Supporters in Brazil's capital cheered as President Jair Bolsonaro spoke on Tuesday to mark the country's Independence Day.
He mostly criticized the country's Supreme Court.
It's authorized investigations into Bolsonaro and his allies, and has resisted his attempt to introduce new voting laws in next year's election, which he says is vulnerable to fraud.
But Bolsonaro's critics contend he's sowing doubts in the country's democracy and opinion polls now show him losing dramatically to former President Luiz Inacio Lula da Silva, who has yet to confirm his candidacy.
Crowds for and against Bolsonaro hit the streets across Brazil on Tuesday in cities like Brasilia, Sao Paulo and Rio de Janeiro.
Security forces were deployed to control the crowds of supporters in Brasilia.
Some of which have vowed to occupy the Supreme Court in a protest modelled after the assault on the U.S. Capitol by supporters of then-President Donald Trump.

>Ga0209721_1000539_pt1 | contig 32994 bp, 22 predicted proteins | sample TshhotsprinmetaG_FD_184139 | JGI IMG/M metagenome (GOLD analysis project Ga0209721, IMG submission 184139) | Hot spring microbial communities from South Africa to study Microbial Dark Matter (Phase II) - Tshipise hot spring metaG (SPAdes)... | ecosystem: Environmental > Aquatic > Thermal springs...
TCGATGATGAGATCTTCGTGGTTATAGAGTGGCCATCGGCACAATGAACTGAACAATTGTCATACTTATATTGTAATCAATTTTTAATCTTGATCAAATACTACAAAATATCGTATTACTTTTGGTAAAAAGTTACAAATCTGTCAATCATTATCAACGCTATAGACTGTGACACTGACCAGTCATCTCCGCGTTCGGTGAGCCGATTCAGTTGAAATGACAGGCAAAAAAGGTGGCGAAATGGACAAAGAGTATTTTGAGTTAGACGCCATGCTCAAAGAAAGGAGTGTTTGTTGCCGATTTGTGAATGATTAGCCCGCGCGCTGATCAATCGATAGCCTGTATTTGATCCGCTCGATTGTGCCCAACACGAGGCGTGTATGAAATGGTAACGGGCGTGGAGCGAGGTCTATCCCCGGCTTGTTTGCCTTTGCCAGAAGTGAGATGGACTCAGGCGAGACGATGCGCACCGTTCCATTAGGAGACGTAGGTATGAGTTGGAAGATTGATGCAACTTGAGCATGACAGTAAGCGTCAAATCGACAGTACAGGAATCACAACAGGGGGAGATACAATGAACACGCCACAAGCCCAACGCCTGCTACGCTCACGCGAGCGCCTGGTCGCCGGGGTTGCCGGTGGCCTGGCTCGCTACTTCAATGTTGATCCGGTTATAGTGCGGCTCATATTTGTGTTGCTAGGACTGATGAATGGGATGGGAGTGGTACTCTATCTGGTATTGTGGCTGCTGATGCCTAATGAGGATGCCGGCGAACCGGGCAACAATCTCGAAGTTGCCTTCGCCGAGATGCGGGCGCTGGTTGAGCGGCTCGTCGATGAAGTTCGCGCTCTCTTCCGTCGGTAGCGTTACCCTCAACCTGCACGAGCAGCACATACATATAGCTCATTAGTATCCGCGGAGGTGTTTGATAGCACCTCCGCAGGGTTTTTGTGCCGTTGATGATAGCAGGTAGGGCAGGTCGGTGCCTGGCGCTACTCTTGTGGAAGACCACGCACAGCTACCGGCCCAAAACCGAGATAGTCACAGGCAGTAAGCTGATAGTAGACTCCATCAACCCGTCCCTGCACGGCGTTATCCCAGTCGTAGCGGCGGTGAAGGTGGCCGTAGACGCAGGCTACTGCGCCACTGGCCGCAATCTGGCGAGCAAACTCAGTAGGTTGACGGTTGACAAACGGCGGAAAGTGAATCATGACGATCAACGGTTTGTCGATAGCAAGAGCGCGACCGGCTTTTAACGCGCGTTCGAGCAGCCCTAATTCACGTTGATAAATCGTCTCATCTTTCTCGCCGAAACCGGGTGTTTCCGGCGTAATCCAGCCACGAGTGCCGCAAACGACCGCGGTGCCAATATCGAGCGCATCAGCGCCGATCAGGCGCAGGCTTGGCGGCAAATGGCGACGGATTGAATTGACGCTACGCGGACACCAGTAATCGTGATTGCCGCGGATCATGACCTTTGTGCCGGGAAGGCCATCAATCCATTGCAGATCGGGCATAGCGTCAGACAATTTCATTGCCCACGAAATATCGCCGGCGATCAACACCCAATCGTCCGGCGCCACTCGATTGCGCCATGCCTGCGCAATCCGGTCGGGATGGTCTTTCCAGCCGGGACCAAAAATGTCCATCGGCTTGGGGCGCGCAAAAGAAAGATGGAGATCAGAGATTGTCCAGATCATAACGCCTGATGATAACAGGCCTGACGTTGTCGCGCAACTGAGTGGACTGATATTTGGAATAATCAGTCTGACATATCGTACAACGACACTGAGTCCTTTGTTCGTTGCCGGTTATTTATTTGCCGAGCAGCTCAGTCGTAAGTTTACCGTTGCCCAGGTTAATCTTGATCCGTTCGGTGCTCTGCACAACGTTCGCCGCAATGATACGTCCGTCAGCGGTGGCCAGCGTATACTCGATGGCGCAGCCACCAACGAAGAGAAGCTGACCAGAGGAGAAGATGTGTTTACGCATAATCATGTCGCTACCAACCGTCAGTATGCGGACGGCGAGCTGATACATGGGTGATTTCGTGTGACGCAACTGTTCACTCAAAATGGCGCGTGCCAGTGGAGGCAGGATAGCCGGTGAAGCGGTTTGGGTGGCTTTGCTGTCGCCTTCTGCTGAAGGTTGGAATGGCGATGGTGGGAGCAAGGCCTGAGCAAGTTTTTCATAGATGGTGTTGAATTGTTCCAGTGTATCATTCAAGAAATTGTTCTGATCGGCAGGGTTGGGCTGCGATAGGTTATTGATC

In Sao Paulo, anti-Bolsonaro protesters called for the end of his presidency.
"I think we have to be here to fight for Bolsonaro's impeachment now, we can't wait until 2022."
They also voiced concerns over Bolsonaro's handling of the global health crisis, holding signs calling him "genocidal."
Meanwhile, in the same city, his supporters marched to remove Supreme Court justices.
"People are tired, I think we are here to get rid of the corrupt people who have only caused damage to us. I support Bolsonaro."
Bolsonaro's longstanding support among the police and military has fueled concerns that uniformed officers could take part in demonstrations or fail to contain potential attacks on government buildings.